Al Bersch manages collections information at the Oakland Museum of California, serves on the board of the Gay, Lesbian, Bisexual and Transgender Historical Society, and is a Community Rep for the Digital Public Library of America.
Sharing Our Special Collections With the World — Lessons Learned / Geoffrey Skinner and Jon Haupt, Sonoma County Library
Sonoma County Library is unusual among public libraries in managing extensive special collections of photographs, rare books, wine-related materials, and local historic items. These materials are housed in several locations and represent only some of the library’s many hidden collections. We began digitizing and making photographs available online from the late 1990s to the mid-2000s with minimal metadata; today we leverage outsourcing and partnerships to bring over 40,000 digitized items with extensive metadata to the Web. Statistics showing worldwide viewing and great local interest are encouraging, yet many challenges remain: prioritizing collections, choosing platforms, developing standards-based workflows, preserving the digital and physical objects, developing and maintaining partnerships (and many more!).
In addition to describing the ways we are addressing these challenges, we will also illustrate a particular case—an ongoing project of the Sonoma County Wine Library. Beginning as a clippings file decades ago, the current manifestation of the International Wine Research Database (IWRDB) resides at iwrdb.org, using Koha ILS as the software of choice. A recent grant awarded to the Wine Library offered the chance to upgrade the raw data and the search interface, and the project remains an exciting opportunity for potentially bringing together staff and researchers from wine libraries in the US and abroad. The project’s numerous challenges—with regard to metadata, partnerships and infrastructure—will be described, along with the ongoing efforts to meet those challenges.
Geoffrey Skinner has served as Metadata and Cataloging Librarian at Sonoma County Library since 2007. Geoffrey manages the Cataloging Section, serves as the original cataloger for Sonoma, Mendocino and Lake Counties, and is responsible for digitization and a variety of ongoing digital projects. Geoffrey previously served as a copy cataloger for Stanford University Libraries and as Head of Technical Services at Sonoma State University.
Jon Haupt is the Branch Manager at the Healdsburg Regional Library and Sonoma County Wine Library since June 2015. Jon also served as Wine Librarian since 2012. Previously, Jon served in Acting Director and Music/Arts Librarian roles at the Jake and Nancy Hamon Arts Library at SMU in Dallas and at Iowa State University in Ames.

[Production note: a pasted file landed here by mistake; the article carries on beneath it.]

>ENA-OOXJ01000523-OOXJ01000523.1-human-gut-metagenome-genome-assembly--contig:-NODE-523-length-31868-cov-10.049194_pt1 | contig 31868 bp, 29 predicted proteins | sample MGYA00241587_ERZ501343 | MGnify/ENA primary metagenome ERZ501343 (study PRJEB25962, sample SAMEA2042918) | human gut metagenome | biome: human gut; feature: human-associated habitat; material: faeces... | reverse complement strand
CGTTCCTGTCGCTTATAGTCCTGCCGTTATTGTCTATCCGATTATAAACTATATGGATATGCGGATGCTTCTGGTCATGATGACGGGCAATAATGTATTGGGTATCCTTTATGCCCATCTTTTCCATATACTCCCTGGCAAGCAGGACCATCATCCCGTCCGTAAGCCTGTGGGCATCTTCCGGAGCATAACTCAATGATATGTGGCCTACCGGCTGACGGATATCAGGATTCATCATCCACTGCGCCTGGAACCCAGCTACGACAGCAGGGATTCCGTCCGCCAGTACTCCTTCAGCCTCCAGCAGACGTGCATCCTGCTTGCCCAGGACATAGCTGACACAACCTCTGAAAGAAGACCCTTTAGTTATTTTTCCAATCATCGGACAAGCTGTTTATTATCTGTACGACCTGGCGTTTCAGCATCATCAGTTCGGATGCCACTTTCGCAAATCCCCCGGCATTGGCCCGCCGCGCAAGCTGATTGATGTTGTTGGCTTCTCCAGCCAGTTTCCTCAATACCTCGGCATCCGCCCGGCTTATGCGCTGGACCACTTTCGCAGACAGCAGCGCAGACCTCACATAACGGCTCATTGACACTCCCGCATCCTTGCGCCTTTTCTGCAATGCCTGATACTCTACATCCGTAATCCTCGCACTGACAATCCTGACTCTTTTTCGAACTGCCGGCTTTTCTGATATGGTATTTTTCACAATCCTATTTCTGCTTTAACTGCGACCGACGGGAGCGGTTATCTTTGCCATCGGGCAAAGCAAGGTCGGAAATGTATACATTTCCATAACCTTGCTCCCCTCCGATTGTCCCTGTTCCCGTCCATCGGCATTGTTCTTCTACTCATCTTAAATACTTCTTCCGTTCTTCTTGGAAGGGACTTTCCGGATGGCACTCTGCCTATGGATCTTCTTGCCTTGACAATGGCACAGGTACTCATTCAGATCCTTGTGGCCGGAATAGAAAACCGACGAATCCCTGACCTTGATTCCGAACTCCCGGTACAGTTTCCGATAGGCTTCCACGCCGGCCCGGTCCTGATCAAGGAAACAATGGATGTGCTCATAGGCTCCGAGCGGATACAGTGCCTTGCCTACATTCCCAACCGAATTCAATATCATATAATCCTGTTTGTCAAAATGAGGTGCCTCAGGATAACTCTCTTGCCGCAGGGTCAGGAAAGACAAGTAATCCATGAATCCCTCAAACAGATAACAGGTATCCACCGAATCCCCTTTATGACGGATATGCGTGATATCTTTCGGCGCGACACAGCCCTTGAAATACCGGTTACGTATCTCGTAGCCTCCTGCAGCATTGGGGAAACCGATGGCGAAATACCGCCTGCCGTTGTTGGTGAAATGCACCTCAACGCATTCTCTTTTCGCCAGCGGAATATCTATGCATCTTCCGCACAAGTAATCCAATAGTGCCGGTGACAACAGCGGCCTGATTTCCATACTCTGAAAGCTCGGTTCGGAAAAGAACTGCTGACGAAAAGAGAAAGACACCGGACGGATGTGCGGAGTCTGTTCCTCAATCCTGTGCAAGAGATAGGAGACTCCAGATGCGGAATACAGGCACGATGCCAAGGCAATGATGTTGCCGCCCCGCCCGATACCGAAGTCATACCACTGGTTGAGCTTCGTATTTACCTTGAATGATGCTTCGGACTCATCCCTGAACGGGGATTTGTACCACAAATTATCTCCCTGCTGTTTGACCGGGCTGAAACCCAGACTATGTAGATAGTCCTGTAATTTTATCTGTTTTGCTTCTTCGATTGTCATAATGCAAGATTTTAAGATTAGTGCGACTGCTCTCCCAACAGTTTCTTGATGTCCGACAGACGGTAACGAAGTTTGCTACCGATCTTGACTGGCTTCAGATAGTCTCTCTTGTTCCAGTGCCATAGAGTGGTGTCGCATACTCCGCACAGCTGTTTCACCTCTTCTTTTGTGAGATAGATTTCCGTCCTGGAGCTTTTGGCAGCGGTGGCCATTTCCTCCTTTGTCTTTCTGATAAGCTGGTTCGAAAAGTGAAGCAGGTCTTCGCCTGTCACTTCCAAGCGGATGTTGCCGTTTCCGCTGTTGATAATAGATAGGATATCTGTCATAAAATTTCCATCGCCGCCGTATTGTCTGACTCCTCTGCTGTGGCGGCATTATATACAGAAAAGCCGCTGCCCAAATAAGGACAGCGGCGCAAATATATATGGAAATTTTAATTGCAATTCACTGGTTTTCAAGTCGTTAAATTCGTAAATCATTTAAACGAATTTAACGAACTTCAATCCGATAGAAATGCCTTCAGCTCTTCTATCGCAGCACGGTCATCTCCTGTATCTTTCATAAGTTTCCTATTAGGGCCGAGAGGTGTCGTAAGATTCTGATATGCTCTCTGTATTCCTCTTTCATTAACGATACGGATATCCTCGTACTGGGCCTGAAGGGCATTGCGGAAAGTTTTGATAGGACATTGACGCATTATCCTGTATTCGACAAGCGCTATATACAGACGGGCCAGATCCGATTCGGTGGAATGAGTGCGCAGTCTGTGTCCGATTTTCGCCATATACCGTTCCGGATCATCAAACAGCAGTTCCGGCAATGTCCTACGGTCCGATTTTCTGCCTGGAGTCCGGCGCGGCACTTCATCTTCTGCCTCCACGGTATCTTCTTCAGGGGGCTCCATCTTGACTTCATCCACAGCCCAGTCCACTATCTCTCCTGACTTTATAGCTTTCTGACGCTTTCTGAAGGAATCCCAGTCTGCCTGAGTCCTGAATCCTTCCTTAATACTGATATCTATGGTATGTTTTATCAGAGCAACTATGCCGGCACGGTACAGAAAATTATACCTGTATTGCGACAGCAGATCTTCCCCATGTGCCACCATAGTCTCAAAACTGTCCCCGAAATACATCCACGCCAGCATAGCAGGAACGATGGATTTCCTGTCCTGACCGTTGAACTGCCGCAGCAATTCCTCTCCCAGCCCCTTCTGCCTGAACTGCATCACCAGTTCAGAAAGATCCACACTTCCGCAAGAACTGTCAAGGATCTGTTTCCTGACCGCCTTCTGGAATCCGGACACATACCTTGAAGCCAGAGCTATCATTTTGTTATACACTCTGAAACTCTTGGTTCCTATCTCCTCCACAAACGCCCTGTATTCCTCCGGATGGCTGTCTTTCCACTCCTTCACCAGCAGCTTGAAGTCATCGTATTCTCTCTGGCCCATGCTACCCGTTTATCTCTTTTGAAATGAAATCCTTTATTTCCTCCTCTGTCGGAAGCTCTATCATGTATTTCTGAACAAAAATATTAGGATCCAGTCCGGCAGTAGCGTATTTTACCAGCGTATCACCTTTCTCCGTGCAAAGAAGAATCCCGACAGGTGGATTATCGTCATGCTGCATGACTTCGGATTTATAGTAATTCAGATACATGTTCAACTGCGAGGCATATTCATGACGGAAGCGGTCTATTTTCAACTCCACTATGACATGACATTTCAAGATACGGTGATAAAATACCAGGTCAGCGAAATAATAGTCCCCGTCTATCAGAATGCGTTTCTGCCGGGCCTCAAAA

Inconvenient Objects and Surprising Workflows / Rick Prelinger
While materials such as moving images, artifacts and print ephemera can be of high interest to researchers and traditional library patrons, they are often the most difficult kinds of objects to process and preserve. Although many institutions have traditionally addressed this issue through studied neglect, this is not an option with unique and fragile materials in obsolete formats. This talk offers hopeful examples of new and sometimes unconventional workflows to handle film, video and ephemeral print materials (including the story of the San Francisco Participatory Archives Group, which processed 4,800 home movies in two years), and suggests that the time has come for experimenting with a host of innovative practices in technical processing.
Rick Prelinger is an archivist, writer, filmmaker and educator. His collection of 60,000 ephemeral films was acquired by Library of Congress in 2002. Beginning in 2000, he partnered with Internet Archive to make a subset of the Prelinger Collection (now 6,500 films) available online for free viewing, downloading and reuse. Prelinger Archives currently holds some 14,000 home movies and actively promotes collecting, research and access in this emergent area. His archival feature Panorama Ephemera (2004) played in venues around the world, and his new feature project No More Road Trips? received a Creative Capital grant in 2012. His Lost Landscapes participatory urban history projects have played to many thousands of viewers in San Francisco, Detroit, Oakland, Los Angeles and elsewhere. He is a board member of Internet Archive and frequently writes and speaks on the future of archives and issues relating to archival access and regeneration. With Megan Shaw Prelinger, he co-founded Prelinger Library in 2004. He is currently Associate Professor of Film & Digital Media at University of California, Santa Cruz.
If you have any questions about the event, please contact Robert Rohrbacher at 650-725-7992 or email us here.
This is not a San Francisco Public Library Sponsored Program. Please use public contact information provided above.
Note: Refreshments are not allowed in the Auditorium.
The San Francisco Public Library
100 Larkin St., (at Grove).
Koret Auditorium, located on the Library’s lower level
Enter 30 Grove St., proceed down stairs